I LIKE YOUR JACKET. I know that being different is something that you like as a person and your life as a brand, always trying to be different.

How do you do that? Well one of the founding principles below the three values we have a number of behavioural principles one of them is always turn left when I was turned right. Just because you don’t know what the left-hand turn will bring if you follow everyone else you might actually miss something that’s really interesting so we actively encourage people to be bravebe creative and think about somethinglike turning left when everyone is turning right. So it’sone of our founding principles and we actively call that out as a behaviour.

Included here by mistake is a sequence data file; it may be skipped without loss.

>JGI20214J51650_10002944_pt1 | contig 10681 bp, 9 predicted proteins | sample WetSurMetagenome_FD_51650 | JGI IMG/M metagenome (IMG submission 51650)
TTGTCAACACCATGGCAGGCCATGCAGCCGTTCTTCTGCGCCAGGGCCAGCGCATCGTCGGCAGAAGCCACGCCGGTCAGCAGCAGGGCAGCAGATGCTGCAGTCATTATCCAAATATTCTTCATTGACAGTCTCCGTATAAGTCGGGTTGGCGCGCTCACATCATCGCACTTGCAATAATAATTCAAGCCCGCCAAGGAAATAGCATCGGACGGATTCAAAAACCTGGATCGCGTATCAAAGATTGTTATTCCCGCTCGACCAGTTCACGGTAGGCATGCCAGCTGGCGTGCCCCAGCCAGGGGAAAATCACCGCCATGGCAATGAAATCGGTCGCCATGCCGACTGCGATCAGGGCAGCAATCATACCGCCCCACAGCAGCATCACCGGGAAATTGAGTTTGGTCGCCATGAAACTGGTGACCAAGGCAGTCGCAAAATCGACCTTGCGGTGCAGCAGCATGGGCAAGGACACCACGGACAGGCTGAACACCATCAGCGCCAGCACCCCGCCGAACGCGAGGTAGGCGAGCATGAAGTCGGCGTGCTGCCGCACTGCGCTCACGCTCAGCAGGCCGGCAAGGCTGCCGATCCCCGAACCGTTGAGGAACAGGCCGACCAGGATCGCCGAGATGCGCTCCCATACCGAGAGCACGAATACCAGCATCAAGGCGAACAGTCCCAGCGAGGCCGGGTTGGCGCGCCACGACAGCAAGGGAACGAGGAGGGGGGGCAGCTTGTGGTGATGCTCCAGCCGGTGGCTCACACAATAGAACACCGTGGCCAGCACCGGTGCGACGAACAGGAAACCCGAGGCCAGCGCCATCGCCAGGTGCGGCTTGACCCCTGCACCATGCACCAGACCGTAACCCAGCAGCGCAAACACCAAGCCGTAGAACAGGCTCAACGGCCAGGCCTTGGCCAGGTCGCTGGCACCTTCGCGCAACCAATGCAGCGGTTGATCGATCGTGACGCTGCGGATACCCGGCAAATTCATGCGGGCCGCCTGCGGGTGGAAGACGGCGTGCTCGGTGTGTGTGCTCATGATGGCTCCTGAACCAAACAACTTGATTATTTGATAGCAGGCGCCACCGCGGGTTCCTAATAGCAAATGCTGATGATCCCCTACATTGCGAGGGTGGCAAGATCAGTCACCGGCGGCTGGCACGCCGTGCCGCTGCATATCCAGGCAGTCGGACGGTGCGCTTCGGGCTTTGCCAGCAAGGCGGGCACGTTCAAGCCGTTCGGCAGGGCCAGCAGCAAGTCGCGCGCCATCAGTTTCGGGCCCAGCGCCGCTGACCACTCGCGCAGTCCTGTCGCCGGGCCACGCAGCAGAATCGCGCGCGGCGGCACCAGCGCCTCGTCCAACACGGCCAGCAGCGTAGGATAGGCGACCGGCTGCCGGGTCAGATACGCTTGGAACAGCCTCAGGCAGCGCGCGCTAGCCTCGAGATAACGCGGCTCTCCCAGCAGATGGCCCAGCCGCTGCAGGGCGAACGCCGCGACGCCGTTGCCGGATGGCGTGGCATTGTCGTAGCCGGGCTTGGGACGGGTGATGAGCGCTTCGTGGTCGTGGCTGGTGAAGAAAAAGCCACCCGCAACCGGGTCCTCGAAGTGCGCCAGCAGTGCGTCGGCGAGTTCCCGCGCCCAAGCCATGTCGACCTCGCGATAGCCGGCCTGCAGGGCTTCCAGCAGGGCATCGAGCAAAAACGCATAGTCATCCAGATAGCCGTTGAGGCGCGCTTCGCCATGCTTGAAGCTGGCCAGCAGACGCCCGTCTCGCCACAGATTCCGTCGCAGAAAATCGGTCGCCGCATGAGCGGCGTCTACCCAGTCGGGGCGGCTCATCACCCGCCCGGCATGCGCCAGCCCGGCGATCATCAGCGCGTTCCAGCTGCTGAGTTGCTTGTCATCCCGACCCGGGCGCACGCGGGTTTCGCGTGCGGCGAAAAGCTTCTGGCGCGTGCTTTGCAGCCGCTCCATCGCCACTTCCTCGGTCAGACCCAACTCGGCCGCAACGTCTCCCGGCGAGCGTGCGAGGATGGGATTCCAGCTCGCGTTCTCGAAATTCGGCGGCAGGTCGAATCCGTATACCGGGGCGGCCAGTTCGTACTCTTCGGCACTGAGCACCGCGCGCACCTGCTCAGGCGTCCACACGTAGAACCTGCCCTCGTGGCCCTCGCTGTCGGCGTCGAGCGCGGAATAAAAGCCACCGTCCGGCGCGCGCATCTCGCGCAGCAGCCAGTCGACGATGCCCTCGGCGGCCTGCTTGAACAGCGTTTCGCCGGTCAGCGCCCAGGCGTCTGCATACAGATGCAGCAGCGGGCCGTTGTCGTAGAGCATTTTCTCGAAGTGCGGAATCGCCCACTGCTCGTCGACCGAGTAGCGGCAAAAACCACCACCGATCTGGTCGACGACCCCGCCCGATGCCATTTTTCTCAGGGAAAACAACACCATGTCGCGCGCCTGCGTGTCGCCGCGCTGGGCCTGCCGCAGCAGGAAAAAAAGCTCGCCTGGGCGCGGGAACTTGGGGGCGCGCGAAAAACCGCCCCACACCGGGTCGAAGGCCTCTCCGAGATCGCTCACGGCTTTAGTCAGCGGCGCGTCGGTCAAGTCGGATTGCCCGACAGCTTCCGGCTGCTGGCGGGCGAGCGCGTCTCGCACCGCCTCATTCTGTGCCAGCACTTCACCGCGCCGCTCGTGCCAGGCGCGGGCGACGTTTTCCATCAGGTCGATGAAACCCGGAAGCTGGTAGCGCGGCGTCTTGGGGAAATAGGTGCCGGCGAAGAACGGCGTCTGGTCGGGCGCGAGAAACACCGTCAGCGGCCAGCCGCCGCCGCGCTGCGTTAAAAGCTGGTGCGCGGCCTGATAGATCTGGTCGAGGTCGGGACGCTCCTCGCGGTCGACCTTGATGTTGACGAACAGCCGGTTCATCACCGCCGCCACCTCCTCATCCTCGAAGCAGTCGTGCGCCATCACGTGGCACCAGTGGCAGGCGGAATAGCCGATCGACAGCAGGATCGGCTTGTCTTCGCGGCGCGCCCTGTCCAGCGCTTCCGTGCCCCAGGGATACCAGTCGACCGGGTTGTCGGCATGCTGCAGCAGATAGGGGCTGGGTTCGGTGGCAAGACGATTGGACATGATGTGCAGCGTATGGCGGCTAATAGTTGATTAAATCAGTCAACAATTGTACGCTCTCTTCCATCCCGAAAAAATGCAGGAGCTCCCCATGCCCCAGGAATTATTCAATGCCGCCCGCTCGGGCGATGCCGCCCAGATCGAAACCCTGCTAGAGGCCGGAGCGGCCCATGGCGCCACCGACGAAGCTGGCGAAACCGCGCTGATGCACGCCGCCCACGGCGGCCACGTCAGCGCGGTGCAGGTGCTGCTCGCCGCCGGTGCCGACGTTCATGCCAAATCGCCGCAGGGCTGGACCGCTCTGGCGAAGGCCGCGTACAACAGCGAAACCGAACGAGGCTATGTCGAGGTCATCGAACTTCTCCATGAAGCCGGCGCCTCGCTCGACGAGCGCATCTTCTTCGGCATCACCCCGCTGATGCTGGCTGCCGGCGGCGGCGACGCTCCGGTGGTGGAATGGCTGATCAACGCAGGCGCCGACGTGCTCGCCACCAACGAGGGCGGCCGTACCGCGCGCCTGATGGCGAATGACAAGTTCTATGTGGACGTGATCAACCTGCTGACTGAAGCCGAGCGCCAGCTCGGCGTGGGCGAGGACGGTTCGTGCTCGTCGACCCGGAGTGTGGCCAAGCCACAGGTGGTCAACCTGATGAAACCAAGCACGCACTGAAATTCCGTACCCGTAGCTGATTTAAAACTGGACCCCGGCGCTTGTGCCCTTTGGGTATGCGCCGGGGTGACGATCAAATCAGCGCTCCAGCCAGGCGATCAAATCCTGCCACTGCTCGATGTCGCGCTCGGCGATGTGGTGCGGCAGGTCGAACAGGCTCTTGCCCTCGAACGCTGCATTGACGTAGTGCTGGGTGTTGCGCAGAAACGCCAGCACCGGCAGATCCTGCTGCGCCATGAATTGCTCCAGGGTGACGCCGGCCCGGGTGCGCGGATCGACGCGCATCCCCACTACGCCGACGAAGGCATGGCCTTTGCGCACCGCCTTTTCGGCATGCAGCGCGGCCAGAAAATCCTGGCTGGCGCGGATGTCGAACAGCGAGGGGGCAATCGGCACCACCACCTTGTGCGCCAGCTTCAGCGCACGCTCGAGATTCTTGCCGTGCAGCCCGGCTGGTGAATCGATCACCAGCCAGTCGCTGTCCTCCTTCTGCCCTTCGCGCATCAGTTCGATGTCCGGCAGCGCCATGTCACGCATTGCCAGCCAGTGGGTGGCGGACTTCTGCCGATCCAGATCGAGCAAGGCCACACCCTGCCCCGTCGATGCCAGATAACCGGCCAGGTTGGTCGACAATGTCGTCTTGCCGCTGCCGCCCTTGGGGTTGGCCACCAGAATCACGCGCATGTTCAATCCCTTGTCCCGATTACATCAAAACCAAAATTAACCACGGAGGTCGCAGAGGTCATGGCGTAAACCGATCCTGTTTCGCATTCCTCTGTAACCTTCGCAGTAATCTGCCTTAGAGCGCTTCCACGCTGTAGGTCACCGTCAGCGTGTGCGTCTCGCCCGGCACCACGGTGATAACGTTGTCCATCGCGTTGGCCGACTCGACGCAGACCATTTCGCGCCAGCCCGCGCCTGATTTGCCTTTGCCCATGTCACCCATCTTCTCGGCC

I LIKE YOUR JACKETIf you were to give much much smaller entities your best advice to be different and your best advice to get rid of hierarchies, what would it be? where do smaller organizations start with that? Well, you’ve got to solve the customer problem. I speak a lot to students, they all say to me they want to start a business be an entrepreneur and that’s absolutely great but it starts with solving a customer problem so start customer need find the customer need first of all and then you find the business and opportunity behind that. So start with that then be brave and then back yourself, in fact, the best advice I’ve heard on people building their careers comes from Jack Ma and JackMa goes “in your twenties work with great people and learn as much as you can. Inyour 30s give it a go because if hedoesn’t work out you’ve got the rest ofyour life to correct yourself in your40s Double Down and what you’ve found tobe good at and then your 50s giveback”. I think that’s quite a nice way oflooking at it if it gives you decades tothink through.